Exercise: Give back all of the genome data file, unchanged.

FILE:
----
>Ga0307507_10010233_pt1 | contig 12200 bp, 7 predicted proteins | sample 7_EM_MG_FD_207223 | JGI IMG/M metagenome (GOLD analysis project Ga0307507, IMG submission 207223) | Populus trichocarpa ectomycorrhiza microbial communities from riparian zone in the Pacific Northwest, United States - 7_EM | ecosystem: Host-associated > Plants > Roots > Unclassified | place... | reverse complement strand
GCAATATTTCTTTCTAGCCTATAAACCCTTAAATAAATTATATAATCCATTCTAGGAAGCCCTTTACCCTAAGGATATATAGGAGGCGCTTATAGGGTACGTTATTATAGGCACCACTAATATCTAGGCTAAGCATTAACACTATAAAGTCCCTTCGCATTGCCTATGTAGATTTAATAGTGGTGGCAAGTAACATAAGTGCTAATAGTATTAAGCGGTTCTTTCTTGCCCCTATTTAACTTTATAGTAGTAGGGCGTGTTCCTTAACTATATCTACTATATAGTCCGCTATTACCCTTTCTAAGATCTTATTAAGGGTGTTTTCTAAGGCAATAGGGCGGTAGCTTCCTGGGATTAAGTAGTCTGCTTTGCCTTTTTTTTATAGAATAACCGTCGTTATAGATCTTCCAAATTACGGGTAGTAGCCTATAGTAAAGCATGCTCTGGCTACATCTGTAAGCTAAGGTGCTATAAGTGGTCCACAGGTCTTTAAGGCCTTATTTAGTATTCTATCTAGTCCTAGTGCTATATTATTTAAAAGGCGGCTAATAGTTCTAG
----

>Ga0307507_10010233_pt1 | contig 12200 bp, 7 predicted proteins | sample 7_EM_MG_FD_207223 | JGI IMG/M metagenome (GOLD analysis project Ga0307507, IMG submission 207223) | Populus trichocarpa ectomycorrhiza microbial communities from riparian zone in the Pacific Northwest, United States - 7_EM | ecosystem: Host-associated > Plants > Roots > Unclassified | place... | reverse complement strand
GCAATATTTCTTTCTAGCCTATAAACCCTTAAATAAATTATATAATCCATTCTAGGAAGCCCTTTACCCTAAGGATATATAGGAGGCGCTTATAGGGTACGTTATTATAGGCACCACTAATATCTAGGCTAAGCATTAACACTATAAAGTCCCTTCGCATTGCCTATGTAGATTTAATAGTGGTGGCAAGTAACATAAGTGCTAATAGTATTAAGCGGTTCTTTCTTGCCCCTATTTAACTTTATAGTAGTAGGGCGTGTTCCTTAACTATATCTACTATATAGTCCGCTATTACCCTTTCTAAGATCTTATTAAGGGTGTTTTCTAAGGCAATAGGGCGGTAGCTTCCTGGGATTAAGTAGTCTGCTTTGCCTTTTTTTTATAGAATAACCGTCGTTATAGATCTTCCAAATTACGGGTAGTAGCCTATAGTAAAGCATGCTCTGGCTACATCTGTAAGCTAAGGTGCTATAAGTGGTCCACAGGTCTTTAAGGCCTTATTTAGTATTCTATCTAGTCCTAGTGCTATATTATTTAAAAGGCGGCTAATAGTTCTAG